Above rising water
By ELOISE OGDEN
DEVILS LAKE Trains, trucks and crews are working in the Devils Lake area to raise the railroad tracks that have been threatened by rising water.
This is the second year of the project, said Amy McBeth, of Minneapolis, BNSF public relations director for the region.
“Last year BNSF raised the tracks an average of 5 feet and raised two bridges, as well as renewed ties and relayed some rail,” McBeth said.
She said this year’s work is the second phase. “It involves another round of raising the tracks west of Devils Lake an average of another five feet, as well as relaying rail. Ties and rail have already been upgraded and the current work involves taking the existing track and raising it up,” she said.
McBeth said trains are operating on the route. “We conduct the track work during work windows. Outside of those windows, trains operate on the route.
In regard to Amtrak passenger trains which operate on BNSF tracks, McBeth said, “Unlike freight trains, passengers trains such as Amtrak operate on a specific time schedule. We make every effort to maintain the schedule for Amtrak trains, and in fact, we receive incentives for Amtrak operating on time on our network.”
McBeth said the work to raise the tracks at Devils Lake is a partnership among BNSF, the state and Amtrak. “Our crews have been working there for several months and we expect the project to be complete later this fall,” she said.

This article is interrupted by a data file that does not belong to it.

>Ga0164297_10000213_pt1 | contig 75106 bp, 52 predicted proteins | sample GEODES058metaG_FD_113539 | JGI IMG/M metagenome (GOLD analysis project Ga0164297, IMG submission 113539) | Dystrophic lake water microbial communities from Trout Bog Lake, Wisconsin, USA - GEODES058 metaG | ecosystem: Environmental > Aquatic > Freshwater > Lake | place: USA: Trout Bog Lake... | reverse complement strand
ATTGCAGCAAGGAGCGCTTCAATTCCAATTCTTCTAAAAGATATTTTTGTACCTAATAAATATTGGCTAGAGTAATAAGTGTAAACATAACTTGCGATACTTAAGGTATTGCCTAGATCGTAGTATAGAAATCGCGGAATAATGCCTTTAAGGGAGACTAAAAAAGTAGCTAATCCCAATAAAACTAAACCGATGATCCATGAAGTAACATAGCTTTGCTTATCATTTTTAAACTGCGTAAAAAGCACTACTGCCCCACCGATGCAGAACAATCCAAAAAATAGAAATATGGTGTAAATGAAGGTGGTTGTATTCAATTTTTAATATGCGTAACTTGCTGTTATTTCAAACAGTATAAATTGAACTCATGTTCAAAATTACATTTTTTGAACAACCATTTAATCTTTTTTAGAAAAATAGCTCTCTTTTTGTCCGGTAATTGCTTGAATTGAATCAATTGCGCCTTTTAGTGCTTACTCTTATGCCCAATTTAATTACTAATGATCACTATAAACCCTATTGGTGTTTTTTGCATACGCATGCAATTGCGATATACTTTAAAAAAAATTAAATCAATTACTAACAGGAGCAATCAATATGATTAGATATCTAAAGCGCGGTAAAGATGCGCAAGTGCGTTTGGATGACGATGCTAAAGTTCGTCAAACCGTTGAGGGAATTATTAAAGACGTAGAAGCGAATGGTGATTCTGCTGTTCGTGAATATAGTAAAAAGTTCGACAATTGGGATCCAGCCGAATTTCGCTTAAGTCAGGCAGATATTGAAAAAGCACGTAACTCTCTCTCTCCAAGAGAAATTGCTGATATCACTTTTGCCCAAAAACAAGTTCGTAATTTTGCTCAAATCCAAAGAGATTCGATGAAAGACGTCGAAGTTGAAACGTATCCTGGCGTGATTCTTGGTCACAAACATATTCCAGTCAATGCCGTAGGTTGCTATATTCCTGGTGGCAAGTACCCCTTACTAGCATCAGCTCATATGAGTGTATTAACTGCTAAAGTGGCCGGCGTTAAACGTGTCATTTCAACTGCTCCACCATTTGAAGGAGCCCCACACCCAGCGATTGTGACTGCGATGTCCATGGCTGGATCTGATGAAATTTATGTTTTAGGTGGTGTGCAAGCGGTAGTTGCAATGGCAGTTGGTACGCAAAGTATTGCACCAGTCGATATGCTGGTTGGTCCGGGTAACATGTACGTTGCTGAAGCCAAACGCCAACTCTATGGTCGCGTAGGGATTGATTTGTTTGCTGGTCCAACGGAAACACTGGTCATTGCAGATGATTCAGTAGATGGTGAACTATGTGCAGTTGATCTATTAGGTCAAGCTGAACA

BNSF recently announced plans to spend an estimated $220 million in North Dakota just this year to improve and expand its rail capacity in the state.
Besides raising 10 miles of track over Devils Lake by 1 to 5 feet to keep the track above rising water, upgrading its 2013 capacity enhancement projects in North Dakota includes constructing three new sidings west of Minot near Manitou, Tioga and Palermo; extending the sidings near Glen Ullin and Hillsboro; improvements to six sidings between Minot and Grand Forks; upgrading the line between Berthold and Northgate on the Canadian border; installing Centralized Traffic Controls signal systems on three sidings near Devils Lake, Hillsboro and Towner; constructing a new double crossover track east of Williston; and lengthening existing tracks or adding new tracks at BNSF rail yards in Minot, Williston and Mandan.
Officials said, in the news release issued late this past summer, that BNSF will also continue its robust track maintenance program in North Dakota, which will include nearly 1,900 miles of track surfacing and undercutting work, the replacement of about 315 miles of rail and 415,000 ties, as well as significant signal upgrades for federally mandated positive train control.
The planned capital investments in North Dakota are part of BNSF’s record 2013 capital commitment of $4.3 billion. BNSF plans to spend about $1 billion on locomotive, freight car and other equipment acquisitions, many of which will serve North Dakota; $2.3 billion on BNSF’s core network and related assets; and about $200 million for positive train control and $800 million for terminal, line and intermodal expansion and efficiency projects.